- Tricycle Day
- This Week in Psychedelics
This Week in Psychedelics
[5-min read] Study reviews common methods for ending psychedelic experiences.
Welcome to Tricycle Day. It’s the last week of 2023. While you’re dreaming up new year’s resolutions, can we make a suggestion? Say it with me: I will open and click all my Tricycle Day emails in 2024. 😏
Here’s what we got this week.
The most popular trip-killers ☠️
Denverites give the gift of shrooms 💝
Ayahuasca church gets denied 👮
Coffee for psychedelic healing ☕
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Trauma-informed fungi: Compass Pathways has shared safety data from the first clinical trial of psilocybin in PTSD.
No more ouchies: New research suggests psilocybin could provide long-lasting relief from chronic pain.
Medicine for connection: A survey shows psychedelic users are more open and extraverted than non-users.
Fear factor: Experienced psychonauts may be less reactive to scary and emotionally negative stimuli.
Commander-in-chief: Biden has signed the defense bill that funds clinical trials into psychedelics for active duty military.
Decriminalize Michigan: The city council of Ypsilanti will consider decriminalizing entheogens in 2024.
Doctor’s orders: A New Hampshire lawmaker has prefiled a bill to legalize psilocybin, LSD, and mescaline with a physician’s recommendation.
It’s hard enough: UK government advisors are calling for rule changes that would ease research on psychedelics.
Can’t fall behind the FDA: The European Medicines Agency is hosting a two-day workshop on psychedelics this April.
Not a bad start: More than 700 people took mushrooms through Oregon’s state-regulated psilocybin program this year.
No deal: Filament Health has called off its acquisition by Jupiter, the SPAC that would have taken the company public.
Dissolve and dissociate: Awakn Life Sciences has signed an exclusive licensing deal to provide a sublingual, oral-thin-film formulation of ketamine at its clinics.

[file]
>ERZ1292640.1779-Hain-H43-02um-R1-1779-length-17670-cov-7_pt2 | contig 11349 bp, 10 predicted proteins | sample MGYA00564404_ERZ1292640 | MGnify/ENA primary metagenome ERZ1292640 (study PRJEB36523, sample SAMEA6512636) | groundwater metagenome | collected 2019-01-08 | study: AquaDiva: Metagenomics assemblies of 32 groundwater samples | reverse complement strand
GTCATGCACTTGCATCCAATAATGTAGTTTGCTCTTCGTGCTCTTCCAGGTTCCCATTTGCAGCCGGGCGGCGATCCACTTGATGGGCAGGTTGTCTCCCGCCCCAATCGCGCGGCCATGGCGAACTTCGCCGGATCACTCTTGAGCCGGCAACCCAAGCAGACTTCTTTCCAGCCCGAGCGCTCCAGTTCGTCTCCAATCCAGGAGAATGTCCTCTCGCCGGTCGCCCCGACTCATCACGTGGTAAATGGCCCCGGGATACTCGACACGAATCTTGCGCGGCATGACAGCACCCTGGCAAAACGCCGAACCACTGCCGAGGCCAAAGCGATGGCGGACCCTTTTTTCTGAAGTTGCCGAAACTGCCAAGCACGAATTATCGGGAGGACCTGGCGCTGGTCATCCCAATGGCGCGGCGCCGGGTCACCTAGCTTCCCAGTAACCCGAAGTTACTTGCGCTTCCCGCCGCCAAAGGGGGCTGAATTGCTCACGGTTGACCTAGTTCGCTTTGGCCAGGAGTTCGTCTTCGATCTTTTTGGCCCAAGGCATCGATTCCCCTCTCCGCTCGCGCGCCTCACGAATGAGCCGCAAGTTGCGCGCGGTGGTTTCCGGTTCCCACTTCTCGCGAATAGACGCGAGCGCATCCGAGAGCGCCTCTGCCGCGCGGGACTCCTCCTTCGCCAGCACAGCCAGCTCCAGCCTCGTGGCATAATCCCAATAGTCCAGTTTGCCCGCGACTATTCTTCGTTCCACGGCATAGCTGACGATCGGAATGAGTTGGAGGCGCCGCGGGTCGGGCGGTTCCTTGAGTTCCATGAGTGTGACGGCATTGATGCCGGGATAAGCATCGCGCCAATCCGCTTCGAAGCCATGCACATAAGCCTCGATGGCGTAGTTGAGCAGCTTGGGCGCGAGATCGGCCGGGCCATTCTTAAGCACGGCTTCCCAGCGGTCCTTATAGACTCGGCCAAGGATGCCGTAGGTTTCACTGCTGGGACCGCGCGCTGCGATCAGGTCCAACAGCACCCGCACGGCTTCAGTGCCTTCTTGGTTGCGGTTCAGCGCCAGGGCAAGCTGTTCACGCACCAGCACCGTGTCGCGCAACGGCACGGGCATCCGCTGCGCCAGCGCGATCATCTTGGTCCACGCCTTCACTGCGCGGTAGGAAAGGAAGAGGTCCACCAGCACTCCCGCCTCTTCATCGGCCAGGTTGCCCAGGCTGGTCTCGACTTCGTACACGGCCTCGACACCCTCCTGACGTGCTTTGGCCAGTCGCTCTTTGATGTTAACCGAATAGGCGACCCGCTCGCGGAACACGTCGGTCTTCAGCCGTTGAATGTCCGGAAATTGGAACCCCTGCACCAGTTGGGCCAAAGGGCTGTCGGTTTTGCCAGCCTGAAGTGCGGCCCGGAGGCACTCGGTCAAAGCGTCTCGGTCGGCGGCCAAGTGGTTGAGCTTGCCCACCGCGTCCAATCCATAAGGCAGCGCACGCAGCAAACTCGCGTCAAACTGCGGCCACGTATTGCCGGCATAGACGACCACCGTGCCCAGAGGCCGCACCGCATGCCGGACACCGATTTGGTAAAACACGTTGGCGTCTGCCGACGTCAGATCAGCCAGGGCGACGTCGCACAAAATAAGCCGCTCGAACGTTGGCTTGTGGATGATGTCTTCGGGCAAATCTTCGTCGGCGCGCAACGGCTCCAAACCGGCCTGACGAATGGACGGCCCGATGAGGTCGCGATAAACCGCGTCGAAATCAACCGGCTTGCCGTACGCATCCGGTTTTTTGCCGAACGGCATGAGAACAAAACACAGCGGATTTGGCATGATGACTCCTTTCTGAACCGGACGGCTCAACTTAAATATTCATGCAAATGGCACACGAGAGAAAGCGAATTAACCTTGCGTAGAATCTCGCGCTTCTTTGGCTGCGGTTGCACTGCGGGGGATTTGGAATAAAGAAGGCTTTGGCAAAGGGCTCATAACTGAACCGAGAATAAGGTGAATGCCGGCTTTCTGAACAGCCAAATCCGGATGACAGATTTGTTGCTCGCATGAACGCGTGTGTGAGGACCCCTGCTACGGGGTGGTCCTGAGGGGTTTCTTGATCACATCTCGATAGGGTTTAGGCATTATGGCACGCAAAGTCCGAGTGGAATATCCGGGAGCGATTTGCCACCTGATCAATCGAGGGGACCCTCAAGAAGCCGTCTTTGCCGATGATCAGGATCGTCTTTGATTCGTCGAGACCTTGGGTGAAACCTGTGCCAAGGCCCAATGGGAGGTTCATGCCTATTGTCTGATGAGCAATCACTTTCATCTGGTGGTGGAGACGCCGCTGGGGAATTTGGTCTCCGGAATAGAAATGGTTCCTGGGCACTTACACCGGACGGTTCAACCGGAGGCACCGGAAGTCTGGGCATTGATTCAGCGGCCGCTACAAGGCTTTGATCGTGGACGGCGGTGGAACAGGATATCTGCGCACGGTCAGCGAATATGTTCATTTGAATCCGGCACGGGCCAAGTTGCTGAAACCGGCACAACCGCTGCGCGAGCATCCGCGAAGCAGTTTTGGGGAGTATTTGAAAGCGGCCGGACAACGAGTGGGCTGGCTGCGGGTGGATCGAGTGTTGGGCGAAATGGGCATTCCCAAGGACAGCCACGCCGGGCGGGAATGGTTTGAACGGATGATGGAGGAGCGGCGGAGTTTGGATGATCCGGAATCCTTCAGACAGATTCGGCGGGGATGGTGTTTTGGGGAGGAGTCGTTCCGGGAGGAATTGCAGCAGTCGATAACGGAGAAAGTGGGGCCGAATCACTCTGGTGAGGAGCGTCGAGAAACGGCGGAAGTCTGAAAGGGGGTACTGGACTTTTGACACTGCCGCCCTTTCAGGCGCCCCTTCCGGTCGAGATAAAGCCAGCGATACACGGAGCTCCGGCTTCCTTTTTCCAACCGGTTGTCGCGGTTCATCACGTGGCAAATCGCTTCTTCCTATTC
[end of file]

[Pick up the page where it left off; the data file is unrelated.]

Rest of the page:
Good Great will: This thrift store is subsidizing psychedelic therapy for people who can’t afford it.
Just for fun
Happy hour: Are mushrooms the social drug of 2024?
Amanita Claus: National Geographic asks what Santa has to do with psychedelic mushrooms.
The reality center: Esquire reviews an hour-long psychedelic experience without the drugs.
Meme of the week: What Christmas is really about…
THE PEAK EXPERIENCE
How to end a trip early
Raise your hand if this sounds familiar.
You’re four hours in, the geometric visuals have lost their novelty, and things have gotten a little too weird. Your mind has become a scary place, and you want off the ride. Now.
Yeah, yeah. We can have the “no bad trips” conversation later. Even if “the medicine gives you what you need, not what you want,” the fact is, people do get in over their heads. And sometimes they take drastic measures to abort their trips.
In a new study, doctors dug through Reddit to suss out what exactly people take to cut their journeys short. After analyzing over 700 posts, they identified the top 10 most recommended trip-killers.
🥇 Benzodiazepines were the #1 most popular trip-killer, recommended in 46% of the posts.
🥈 Antipsychotics were next, accounting for 18% of the recommendations.
🥉 Antidepressants were named in 10% of the posts.
4️⃣ Alcohol was suggested in 5% of the posts.
5️⃣ - 8️⃣ Opioids, antihistamines, herbal remedies, and sleeping pills each got 3%.
9️⃣ - 🔟 Cannabis and CBD each came up 2% of the time.